The long awaited national election in Pakistan was concluded on 18 February 2008 amidst unprecedented bloodshed. Not only was the run up to the election bloody, but the day of the election also left more than 70 dead. Contrary to the prophecies of the Pakistani media, there was no large scale rigging by Musharraf’s supporters. Voter turnout was also more than that in 2002 national elections. The post-election scenario marks the beginning of coalition politics in Pakistan. In the national assembly, the PPP has emerged as the largest party, followed by PML-N, with the PML-Q as a distant third. In the provincial assemblies, PML-N has emerged as the biggest party in Punjab, while PPP predominates in Sindh, followed by the MQM. The largest representation in NWFP is that of ANP, while in Baluchistan assembly, the PML-Q is the biggest party. Interestingly, Muslim fundamentalist parties have been the biggest losers in these elections. Once again, the political elite of Pakistan have an opportunity to strengthen national democratic forces. But, going by past conduct, there appear to be more challenges than hopes.
The PPP and PML-N have joined hands to neutralize Musharraf and to bridle the army. Given that the political agenda of both parties is diverse, even three months after the election, no one is concerned about the common man. A two-point agenda, of clipping Musharraf’s wings, and reinstating judges deposed during the emergency, occupies centre stage. PML-N has been pushing for reinstatement of judges sacked by Musharraf through a resolution in parliament by 12 May 2008. PPP has not committed itself to this deadline. Sensing the seriousness of the impasse, the US has felt it necessary to intervene. This, however, led the Pakistani Ambassador in US, Mahmud Ali Durrani to state that ‘American congressional leaders and other wielders of power should not try to micro-manage the post-election situation in Pakistan as any perceived attempt by the US administration to do so will be counterproductive’.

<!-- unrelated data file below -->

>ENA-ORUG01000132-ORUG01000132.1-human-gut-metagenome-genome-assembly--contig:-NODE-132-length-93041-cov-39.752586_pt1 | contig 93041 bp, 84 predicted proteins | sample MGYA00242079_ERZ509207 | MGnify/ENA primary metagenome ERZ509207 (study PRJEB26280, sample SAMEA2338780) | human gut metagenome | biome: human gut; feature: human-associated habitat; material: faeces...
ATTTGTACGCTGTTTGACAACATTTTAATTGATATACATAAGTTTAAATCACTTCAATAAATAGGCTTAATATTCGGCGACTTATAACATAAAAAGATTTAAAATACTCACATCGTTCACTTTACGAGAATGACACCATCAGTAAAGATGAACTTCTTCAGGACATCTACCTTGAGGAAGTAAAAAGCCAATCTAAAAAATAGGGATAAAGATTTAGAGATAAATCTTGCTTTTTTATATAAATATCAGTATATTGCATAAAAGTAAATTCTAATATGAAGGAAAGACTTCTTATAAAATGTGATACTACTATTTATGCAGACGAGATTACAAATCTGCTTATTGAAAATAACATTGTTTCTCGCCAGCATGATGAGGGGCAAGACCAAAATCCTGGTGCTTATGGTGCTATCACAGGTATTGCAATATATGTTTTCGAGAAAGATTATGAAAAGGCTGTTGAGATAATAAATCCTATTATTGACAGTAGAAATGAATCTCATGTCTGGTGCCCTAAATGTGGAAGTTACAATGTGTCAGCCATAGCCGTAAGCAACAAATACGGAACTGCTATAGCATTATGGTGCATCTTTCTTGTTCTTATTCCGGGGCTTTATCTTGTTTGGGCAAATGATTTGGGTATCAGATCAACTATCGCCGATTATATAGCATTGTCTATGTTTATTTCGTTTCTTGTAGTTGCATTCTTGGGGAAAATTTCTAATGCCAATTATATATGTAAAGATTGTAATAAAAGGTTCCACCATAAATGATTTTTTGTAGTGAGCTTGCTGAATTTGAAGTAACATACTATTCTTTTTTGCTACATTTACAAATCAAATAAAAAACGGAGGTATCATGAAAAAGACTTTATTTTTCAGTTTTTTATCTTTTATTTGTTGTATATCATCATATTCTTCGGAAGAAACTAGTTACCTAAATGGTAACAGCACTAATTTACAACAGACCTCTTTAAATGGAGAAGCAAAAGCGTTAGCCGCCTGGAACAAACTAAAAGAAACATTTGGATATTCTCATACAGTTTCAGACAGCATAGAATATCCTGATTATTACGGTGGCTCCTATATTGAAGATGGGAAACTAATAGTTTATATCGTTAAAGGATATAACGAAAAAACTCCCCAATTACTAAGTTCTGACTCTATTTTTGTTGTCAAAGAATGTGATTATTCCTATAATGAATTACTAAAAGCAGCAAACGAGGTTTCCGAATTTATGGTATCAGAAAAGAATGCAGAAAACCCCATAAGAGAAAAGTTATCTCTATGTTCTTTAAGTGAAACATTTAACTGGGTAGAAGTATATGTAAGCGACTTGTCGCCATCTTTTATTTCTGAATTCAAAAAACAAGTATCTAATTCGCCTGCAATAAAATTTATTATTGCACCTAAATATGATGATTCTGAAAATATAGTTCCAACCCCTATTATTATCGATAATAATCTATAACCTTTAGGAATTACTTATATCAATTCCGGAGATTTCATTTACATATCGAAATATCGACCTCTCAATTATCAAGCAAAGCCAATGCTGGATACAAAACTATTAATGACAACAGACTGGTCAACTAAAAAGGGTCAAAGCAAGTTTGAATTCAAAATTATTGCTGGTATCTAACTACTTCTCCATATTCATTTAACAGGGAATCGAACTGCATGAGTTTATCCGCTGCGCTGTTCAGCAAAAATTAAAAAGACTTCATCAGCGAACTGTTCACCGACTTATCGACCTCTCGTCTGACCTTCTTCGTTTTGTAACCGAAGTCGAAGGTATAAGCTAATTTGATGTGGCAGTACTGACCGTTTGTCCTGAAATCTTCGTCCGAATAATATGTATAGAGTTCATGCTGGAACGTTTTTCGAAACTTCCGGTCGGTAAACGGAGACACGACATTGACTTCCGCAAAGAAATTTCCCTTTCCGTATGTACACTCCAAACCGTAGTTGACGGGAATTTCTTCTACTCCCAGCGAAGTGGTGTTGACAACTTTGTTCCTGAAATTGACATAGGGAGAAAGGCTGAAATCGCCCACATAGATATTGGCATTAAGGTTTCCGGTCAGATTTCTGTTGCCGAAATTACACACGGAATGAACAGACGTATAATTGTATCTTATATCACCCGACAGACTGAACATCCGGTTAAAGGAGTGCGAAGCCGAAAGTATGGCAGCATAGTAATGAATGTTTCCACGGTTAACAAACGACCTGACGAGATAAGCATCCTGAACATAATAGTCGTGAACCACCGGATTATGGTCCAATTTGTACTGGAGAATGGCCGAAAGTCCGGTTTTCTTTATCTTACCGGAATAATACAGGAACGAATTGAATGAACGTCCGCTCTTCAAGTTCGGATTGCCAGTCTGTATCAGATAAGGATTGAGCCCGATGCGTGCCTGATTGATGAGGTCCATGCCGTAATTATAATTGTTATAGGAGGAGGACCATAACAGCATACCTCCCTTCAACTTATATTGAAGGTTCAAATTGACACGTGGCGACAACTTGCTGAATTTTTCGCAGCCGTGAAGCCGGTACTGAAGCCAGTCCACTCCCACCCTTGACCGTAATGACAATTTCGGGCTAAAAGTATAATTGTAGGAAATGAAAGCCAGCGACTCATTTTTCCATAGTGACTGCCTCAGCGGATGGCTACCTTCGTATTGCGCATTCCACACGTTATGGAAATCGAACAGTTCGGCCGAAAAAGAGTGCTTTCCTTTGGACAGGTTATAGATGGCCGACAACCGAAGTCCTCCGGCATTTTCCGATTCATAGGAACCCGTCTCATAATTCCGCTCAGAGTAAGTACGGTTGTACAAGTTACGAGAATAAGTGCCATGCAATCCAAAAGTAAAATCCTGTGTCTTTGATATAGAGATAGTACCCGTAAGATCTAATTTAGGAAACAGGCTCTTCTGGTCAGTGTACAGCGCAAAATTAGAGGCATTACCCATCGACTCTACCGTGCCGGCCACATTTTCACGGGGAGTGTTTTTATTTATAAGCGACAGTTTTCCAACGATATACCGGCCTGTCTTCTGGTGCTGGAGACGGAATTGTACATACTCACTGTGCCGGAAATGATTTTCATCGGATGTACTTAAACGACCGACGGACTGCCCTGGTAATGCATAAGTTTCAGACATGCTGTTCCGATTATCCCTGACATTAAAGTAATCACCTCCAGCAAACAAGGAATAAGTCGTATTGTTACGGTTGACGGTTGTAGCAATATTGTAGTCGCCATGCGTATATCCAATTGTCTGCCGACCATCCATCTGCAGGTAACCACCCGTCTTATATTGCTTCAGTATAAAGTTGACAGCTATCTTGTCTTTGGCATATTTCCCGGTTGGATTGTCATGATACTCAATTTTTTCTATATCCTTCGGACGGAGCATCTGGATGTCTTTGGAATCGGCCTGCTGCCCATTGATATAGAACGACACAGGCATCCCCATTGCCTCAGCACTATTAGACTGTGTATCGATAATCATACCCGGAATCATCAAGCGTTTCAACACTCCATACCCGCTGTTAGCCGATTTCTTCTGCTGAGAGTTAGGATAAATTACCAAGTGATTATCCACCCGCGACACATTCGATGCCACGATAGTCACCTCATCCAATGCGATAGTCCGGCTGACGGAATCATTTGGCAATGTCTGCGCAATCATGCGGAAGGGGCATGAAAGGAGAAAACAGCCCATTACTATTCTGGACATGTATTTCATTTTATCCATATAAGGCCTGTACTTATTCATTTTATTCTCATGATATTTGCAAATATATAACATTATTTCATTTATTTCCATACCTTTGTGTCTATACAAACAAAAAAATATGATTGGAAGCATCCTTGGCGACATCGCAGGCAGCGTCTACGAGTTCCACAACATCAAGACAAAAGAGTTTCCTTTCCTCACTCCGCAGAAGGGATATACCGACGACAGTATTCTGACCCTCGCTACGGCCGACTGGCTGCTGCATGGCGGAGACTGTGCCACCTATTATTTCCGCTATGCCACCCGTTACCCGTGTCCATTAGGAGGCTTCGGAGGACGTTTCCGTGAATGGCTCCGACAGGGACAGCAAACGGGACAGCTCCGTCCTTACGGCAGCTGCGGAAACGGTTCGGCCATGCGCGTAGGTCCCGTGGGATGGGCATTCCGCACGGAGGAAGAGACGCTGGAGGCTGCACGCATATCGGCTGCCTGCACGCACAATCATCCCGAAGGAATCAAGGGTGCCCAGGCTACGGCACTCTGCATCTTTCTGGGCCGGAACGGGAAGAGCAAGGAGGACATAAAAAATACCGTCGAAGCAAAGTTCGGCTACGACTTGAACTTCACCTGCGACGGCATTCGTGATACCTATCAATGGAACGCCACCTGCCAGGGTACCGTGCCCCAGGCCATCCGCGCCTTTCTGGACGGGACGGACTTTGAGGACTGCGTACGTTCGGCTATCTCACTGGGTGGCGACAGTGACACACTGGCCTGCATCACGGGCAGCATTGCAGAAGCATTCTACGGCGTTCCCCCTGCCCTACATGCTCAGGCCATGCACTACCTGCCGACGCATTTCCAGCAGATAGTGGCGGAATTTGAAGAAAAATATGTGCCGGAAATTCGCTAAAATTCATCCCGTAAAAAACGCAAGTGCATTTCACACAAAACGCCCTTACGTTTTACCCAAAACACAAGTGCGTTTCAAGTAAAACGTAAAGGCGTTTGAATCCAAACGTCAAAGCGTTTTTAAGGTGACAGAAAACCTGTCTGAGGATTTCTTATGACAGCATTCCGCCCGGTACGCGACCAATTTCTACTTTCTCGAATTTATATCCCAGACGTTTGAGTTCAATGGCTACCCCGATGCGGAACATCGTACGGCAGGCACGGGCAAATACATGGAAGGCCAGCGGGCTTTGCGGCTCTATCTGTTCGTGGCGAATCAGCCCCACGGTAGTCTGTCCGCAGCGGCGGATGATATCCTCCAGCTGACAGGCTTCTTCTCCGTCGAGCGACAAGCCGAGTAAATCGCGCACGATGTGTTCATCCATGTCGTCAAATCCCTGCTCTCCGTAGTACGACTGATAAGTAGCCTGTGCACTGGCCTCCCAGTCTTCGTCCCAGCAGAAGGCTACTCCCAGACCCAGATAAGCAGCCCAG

Given the political history of Pakistan and past acrimony between PPP and PML, the present alliance is at best a marriage of convenience. Both sides have treaded the alliance path cautiously to avoid any damage to their political fortunes. After protracted parleys failed, PML-N has decided to pull out from the federal government and provide issue-based support to the government. It remains part of the alliance as Nawaz Sharif has not asked Asif Ali Zardari to pull out from Punjab government. While doing so Sharif is conscious of securing his main election plank, the reinstatement of the judges sacked by President Musharraf. But he is not inclined to put the democratic process in jeopardy or risk serious fallout on his own political fortune. It would not be inappropriate to surmise that foreseeing irreconcilable positions of both parties’, intelligence agencies of Pakistan may already be working to patch up support for PPP in case PML-N eventually sits in opposition. Pakistan’s political elite is indeed facing a challenge to work out a solution acceptable to all, without which political stability of the country remains at risk.